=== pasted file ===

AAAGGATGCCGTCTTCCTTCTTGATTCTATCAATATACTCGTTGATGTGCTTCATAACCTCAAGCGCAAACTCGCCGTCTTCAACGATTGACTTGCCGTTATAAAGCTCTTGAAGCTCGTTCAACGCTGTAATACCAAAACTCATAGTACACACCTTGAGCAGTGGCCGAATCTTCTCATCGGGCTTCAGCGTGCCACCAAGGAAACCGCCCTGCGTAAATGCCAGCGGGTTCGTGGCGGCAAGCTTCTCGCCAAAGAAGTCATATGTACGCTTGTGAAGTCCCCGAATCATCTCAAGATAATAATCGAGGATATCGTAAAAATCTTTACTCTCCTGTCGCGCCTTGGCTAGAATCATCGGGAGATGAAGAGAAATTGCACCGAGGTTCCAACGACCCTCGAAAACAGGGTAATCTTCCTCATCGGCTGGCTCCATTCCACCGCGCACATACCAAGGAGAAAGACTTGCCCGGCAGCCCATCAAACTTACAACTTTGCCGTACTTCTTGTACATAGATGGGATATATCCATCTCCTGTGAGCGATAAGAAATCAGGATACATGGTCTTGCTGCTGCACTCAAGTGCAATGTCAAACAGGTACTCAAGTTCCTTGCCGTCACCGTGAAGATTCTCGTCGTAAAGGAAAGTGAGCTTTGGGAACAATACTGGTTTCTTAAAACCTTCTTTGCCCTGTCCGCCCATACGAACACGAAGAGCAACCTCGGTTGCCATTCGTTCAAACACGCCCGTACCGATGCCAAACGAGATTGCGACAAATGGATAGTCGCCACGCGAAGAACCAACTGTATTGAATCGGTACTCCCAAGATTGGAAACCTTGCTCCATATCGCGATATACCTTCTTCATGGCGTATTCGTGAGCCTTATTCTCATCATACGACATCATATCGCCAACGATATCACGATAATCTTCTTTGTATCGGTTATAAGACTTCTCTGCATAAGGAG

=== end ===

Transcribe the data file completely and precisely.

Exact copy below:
AAAGGATGCCGTCTTCCTTCTTGATTCTATCAATATACTCGTTGATGTGCTTCATAACCTCAAGCGCAAACTCGCCGTCTTCAACGATTGACTTGCCGTTATAAAGCTCTTGAAGCTCGTTCAACGCTGTAATACCAAAACTCATAGTACACACCTTGAGCAGTGGCCGAATCTTCTCATCGGGCTTCAGCGTGCCACCAAGGAAACCGCCCTGCGTAAATGCCAGCGGGTTCGTGGCGGCAAGCTTCTCGCCAAAGAAGTCATATGTACGCTTGTGAAGTCCCCGAATCATCTCAAGATAATAATCGAGGATATCGTAAAAATCTTTACTCTCCTGTCGCGCCTTGGCTAGAATCATCGGGAGATGAAGAGAAATTGCACCGAGGTTCCAACGACCCTCGAAAACAGGGTAATCTTCCTCATCGGCTGGCTCCATTCCACCGCGCACATACCAAGGAGAAAGACTTGCCCGGCAGCCCATCAAACTTACAACTTTGCCGTACTTCTTGTACATAGATGGGATATATCCATCTCCTGTGAGCGATAAGAAATCAGGATACATGGTCTTGCTGCTGCACTCAAGTGCAATGTCAAACAGGTACTCAAGTTCCTTGCCGTCACCGTGAAGATTCTCGTCGTAAAGGAAAGTGAGCTTTGGGAACAATACTGGTTTCTTAAAACCTTCTTTGCCCTGTCCGCCCATACGAACACGAAGAGCAACCTCGGTTGCCATTCGTTCAAACACGCCCGTACCGATGCCAAACGAGATTGCGACAAATGGATAGTCGCCACGCGAAGAACCAACTGTATTGAATCGGTACTCCCAAGATTGGAAACCTTGCTCCATATCGCGATATACCTTCTTCATGGCGTATTCGTGAGCCTTATTCTCATCATACGACATCATATCGCCAACGATATCACGATAATCTTCTTTGTATCGGTTATAAGACTTCTCTGCATAAGGAG